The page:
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Audi TT DIY Master Cylinder Replacement and Clutch Hydraulics

This article applies to: 2001 TT CQ

Brake fluid is supplied to the master by a hose from the brake reservoir, which the clutch and rakes share. When you press on the clutch pedal, the master cylinder forces some of this fluid out the exit port, through a rubber hose about 2 feet long, ( by way of an aluminum "frequency modulator" -to reduce vibration, I assume) to the slave cylinder. The slave is located inside the clutch housing. And that forces out the throwout bearing, which is part of the slave cylinder (a very unusual arrangement) that actually presses on multiple steel fingers, which move the clutch pressure plate off the clutch disc. This disconnects engine from transmission so you can shift quietly.

Usual cars have a spring in the master cylinder, so no matter what happens at the clutch and slave cylinder, the pedal comes back up. Then, a pedal-on-the-floor-defect usually means master cylinder failure. In contrast, where pedal feels fine but doesn't operate the clutch usually signals a slave cylinder failure. Of course, leaking fluid either place is almost a guarantee that's where the failure is.

TT master cylinders however do not have a spring, (also very unusual), except for the over center spring pressing on the clutch pedal. So, the only force pushing the pedal back up is the pressure plate itself, pressing on the slave cylinder, pushing the fluid back upstream to the master.

So if a TT clutch pedal goes to the floor, you cannot tell where the defect. This is a problem.

This is the clutch master cylinder.



Removal of clutch master: ( which is much easier than slave, but still a tight access job) first decision is, do you disassemble the pedal from cylinder and spring while it is all in the car, or, do you remove whole pedal/cylinder. assembly and do work on your bench?

To remove the whole assembly (pedal, master cylinder, overcenter spring and black-sheet metal box-like support, about 3 inches X 2 inches by 8 inches long): you must remove 3 13mm bolts that hold it to firewall.(clutch master cylinder is inside the car, not in hood area, also unusual) . But the topmost bolt is quite inaccessible, so I chose to disassemble in place.

These pix are after it was all out.( Later on):



This is firewall from inside car, looking forward; keyhole opening is for master, see the 3 bolts:



Notes on Disassembly in place:

To remove Overcenter spring: Bentley suggests a special tool (they make special tools for everything, for no good reason, in my opinion.) This isn't needed at all; you can remove overcenter spring with blunt instrument by hand, while it's still in place. Just hold clutch pedal up in the air and press on it.



Removal of shaft of master cylinder from pedal: Bentley also suggests another silly special tool. But there is just a white plastic c-clip type of device, ( visible on 2 pix above) and you can press in each of the 2 legs of it, and then just pull shaft off pedal with your hands.

Easiest to remove the supply hose from the brake reservoir, leave it attached to Master cylinder, and take it out along w the master cylinder. That's easier access than trying to remove this short hose from the master itself while in place.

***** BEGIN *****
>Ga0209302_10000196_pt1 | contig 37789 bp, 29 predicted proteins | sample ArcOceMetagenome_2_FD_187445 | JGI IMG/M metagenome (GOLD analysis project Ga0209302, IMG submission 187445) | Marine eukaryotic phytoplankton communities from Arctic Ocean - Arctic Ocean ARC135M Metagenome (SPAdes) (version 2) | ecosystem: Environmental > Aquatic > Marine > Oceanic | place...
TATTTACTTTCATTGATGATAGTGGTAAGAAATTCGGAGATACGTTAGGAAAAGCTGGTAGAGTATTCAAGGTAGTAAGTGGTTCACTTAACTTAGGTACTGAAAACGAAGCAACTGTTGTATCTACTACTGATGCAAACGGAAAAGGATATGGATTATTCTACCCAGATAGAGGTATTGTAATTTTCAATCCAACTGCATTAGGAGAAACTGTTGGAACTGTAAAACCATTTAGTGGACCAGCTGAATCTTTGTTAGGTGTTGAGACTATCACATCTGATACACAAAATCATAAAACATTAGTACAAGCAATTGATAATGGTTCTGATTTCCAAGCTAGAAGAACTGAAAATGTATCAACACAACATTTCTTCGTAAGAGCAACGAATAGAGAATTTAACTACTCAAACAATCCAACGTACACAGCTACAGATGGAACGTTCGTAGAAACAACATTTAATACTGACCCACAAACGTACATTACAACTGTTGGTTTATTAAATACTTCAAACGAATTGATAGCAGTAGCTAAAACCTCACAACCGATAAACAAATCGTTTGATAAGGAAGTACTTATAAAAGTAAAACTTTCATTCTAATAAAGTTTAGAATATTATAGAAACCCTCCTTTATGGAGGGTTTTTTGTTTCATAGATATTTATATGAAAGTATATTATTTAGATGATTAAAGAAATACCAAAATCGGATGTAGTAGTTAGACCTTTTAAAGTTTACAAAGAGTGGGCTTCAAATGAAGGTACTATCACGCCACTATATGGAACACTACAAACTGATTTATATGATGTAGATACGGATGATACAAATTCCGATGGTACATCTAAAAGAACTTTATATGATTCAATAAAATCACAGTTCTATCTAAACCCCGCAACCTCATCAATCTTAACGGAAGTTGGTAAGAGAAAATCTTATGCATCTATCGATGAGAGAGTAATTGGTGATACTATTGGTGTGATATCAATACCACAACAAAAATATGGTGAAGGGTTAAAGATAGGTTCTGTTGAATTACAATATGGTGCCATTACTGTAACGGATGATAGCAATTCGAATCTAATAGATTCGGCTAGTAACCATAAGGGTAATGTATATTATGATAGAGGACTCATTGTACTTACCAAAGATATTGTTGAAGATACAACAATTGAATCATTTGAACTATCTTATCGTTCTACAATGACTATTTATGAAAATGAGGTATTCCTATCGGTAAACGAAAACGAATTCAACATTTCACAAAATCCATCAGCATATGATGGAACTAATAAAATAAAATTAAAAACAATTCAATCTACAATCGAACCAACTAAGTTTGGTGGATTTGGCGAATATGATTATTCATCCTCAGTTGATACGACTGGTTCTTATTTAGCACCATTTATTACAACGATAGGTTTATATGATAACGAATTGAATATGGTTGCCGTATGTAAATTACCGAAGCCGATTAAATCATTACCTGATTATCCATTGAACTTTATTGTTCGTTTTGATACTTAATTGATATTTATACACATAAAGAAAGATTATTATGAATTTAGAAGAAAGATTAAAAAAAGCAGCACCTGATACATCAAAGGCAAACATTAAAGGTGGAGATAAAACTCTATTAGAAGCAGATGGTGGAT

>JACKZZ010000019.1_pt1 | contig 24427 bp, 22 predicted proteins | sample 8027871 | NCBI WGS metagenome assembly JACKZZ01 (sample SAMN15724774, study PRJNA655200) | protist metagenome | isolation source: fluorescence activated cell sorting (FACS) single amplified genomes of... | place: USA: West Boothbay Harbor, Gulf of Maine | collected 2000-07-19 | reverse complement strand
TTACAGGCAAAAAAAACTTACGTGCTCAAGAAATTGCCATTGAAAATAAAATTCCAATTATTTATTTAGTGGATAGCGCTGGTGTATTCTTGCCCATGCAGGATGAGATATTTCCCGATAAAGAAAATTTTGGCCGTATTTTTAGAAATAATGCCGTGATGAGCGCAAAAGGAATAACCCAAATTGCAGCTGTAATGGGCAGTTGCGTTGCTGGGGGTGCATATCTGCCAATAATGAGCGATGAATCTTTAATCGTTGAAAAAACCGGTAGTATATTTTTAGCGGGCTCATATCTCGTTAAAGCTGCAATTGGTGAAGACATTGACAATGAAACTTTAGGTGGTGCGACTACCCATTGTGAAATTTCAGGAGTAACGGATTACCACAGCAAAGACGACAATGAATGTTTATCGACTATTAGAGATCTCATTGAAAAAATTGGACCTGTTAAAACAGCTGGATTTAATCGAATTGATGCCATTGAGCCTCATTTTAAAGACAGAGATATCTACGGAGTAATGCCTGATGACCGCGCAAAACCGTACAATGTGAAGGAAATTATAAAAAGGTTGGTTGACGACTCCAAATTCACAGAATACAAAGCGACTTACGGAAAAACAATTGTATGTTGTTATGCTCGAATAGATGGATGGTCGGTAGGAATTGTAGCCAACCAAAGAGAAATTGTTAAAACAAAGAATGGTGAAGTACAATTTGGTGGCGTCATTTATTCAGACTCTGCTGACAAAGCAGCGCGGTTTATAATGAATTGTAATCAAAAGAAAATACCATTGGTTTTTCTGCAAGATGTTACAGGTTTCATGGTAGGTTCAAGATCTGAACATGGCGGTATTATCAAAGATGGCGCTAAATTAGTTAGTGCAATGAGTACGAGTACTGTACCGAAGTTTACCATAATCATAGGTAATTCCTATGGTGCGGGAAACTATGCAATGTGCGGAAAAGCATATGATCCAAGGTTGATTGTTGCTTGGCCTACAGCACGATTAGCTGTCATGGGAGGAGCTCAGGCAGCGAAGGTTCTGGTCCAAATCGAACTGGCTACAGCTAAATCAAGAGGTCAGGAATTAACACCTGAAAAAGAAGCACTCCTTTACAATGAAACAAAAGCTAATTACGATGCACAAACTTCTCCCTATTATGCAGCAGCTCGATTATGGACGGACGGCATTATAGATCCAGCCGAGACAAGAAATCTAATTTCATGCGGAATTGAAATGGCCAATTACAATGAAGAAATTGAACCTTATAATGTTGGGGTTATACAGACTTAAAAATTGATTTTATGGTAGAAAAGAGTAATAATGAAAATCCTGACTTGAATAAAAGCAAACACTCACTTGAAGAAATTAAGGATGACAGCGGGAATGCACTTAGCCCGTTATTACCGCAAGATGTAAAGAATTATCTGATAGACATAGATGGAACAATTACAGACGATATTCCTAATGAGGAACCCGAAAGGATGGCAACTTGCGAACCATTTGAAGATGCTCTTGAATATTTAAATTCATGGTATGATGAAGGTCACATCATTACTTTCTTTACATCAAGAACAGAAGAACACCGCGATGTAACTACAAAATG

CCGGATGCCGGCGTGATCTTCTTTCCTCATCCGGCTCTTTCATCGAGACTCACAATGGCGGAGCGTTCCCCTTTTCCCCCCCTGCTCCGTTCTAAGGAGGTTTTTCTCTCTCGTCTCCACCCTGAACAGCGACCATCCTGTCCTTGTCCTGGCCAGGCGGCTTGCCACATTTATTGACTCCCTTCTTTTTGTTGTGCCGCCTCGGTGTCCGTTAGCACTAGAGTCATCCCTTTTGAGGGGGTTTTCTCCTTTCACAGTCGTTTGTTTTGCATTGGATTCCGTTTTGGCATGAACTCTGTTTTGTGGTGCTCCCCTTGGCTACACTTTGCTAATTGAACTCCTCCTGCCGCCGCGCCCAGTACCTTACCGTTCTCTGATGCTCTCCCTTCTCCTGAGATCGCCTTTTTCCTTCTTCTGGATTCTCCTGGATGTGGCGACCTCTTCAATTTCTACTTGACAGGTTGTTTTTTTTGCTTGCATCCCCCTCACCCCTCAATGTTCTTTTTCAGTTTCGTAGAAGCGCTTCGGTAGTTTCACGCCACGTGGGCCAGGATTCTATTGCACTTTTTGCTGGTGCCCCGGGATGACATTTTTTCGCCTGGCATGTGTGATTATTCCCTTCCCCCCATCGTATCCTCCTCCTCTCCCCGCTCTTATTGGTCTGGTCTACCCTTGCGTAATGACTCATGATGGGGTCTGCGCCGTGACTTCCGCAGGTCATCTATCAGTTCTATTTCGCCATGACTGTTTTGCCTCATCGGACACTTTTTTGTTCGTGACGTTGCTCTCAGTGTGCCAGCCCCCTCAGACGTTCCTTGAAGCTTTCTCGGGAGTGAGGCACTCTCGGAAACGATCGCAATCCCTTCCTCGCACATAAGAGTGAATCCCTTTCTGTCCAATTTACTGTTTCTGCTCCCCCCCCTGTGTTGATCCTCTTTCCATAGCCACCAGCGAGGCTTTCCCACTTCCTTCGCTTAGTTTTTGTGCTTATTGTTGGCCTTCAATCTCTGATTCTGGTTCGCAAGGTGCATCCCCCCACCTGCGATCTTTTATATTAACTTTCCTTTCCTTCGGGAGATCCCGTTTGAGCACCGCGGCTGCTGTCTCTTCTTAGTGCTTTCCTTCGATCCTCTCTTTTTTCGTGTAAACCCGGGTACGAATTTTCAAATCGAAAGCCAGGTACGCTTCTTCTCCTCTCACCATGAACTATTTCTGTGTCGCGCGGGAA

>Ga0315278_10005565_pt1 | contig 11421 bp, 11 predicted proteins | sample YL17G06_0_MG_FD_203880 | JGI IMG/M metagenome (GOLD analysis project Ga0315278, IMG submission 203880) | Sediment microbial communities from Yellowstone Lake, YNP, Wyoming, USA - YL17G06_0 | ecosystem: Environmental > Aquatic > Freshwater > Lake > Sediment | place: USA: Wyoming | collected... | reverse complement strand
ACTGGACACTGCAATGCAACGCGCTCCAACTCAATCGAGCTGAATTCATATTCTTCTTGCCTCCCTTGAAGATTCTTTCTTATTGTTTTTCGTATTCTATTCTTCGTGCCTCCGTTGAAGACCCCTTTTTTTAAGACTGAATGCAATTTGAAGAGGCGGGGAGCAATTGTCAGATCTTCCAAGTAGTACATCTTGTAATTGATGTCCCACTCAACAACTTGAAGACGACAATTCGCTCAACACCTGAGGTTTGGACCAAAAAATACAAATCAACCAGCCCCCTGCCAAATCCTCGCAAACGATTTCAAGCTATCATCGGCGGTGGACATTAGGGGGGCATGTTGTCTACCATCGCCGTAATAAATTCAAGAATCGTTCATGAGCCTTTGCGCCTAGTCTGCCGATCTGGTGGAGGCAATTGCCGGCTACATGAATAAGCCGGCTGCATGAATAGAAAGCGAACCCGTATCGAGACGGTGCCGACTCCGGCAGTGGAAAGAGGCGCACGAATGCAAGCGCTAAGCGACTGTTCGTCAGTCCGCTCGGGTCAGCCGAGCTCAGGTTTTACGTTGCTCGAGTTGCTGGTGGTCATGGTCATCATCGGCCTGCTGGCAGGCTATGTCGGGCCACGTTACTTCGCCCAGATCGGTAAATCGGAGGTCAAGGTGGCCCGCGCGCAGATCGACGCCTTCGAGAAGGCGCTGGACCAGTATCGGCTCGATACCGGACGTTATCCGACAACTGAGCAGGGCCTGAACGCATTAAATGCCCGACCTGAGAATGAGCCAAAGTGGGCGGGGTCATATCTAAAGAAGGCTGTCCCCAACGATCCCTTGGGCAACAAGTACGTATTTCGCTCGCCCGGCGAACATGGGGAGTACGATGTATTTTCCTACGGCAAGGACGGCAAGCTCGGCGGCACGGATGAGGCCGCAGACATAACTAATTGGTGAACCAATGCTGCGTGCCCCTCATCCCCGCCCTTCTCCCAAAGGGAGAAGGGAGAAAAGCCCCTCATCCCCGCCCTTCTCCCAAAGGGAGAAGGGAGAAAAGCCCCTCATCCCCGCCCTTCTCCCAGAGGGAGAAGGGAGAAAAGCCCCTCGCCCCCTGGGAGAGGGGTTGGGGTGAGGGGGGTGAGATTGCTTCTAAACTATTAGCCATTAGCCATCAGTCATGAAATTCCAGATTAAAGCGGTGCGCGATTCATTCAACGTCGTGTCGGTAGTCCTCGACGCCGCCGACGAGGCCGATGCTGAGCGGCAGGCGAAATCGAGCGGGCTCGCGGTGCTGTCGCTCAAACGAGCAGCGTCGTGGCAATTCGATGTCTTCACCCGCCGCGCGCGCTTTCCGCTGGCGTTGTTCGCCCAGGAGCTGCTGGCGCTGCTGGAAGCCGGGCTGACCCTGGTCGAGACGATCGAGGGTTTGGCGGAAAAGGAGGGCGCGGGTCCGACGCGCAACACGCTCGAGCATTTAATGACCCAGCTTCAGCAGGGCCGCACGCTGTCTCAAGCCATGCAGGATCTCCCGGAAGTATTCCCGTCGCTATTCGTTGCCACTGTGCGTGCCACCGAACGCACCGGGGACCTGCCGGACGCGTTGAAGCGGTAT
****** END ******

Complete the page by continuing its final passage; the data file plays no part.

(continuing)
The master will not come out of the car until you remove the circular, about 1in diameter, white, "over center spring support" that is up against the firewall. It just twists out easily, 90 degree rotation, once the overcenter spring is out. You cannot remove cylinder without doing this first.

This is view while lying on floor, after overcenter spring is out. Looking upward. Sorry for poor quality pix.



To remove the pedal support box, you will remove the clutch end of this support connector, Ok to leave other side attached to break pedal:



Also, will need to remove tiny metal spring clip that attaches the exit port of the master to the aluminum "frequency modulator”. The spring clip will fly off to parts unknown when you do release it. Be warned. If you don't have the modulator, then its same spring, but to a hose.



If you think this picture is hard to read, try getting your hand in there! That’s why I suggested leaving the supply hose on the master while removing it.

Another view, closer up than above, inside hood, looking down at spring clip at exit port of
master cylinder:



Then, master cylinder wiggles out. You need to lower the rear most end of cylinder, and raise the front end, to get the exit hose to clear the firewall (the exit port protrudes forward, thru the firewall, and then heads down at a 90 deg angle).

To reassemble, I decided to do it on a bench, and to reinstall as one piece. The trick was the uppermost bolt. A very very long extension with 1/4 in drive 13mm socket did the job.

Bleeding: you have now introduced air into the system, so you must pressurize the brake reservoir, then open the bleed screw located at slave cylinder. Put hose over the bleed screw, so you don’t squirt fluid everywhere. I tried vacuum suction to bleed, but it didn't work. It's a 3way horizontal connector: top opening has the bleed screw, one opening gets the hose from master and frequency modulator, other end gets part of the actual slave cylinder. The slave is set up so that gravity will get the air to escape, so you don't actually bleed the slave itself. Pic is of new one (mine leaked badly at connector to slave), w caps on each opening.



My master looked perfect, so unfortunately, on to the slave cylinder, which means remove trans- quite a demanding job. That's the next write-up!

2 comments:

Anonymous said...

Brilliant stuff. Very well explained thank you.

Anonymous said...

From where do you disconnect the inlet and outlet pipes from?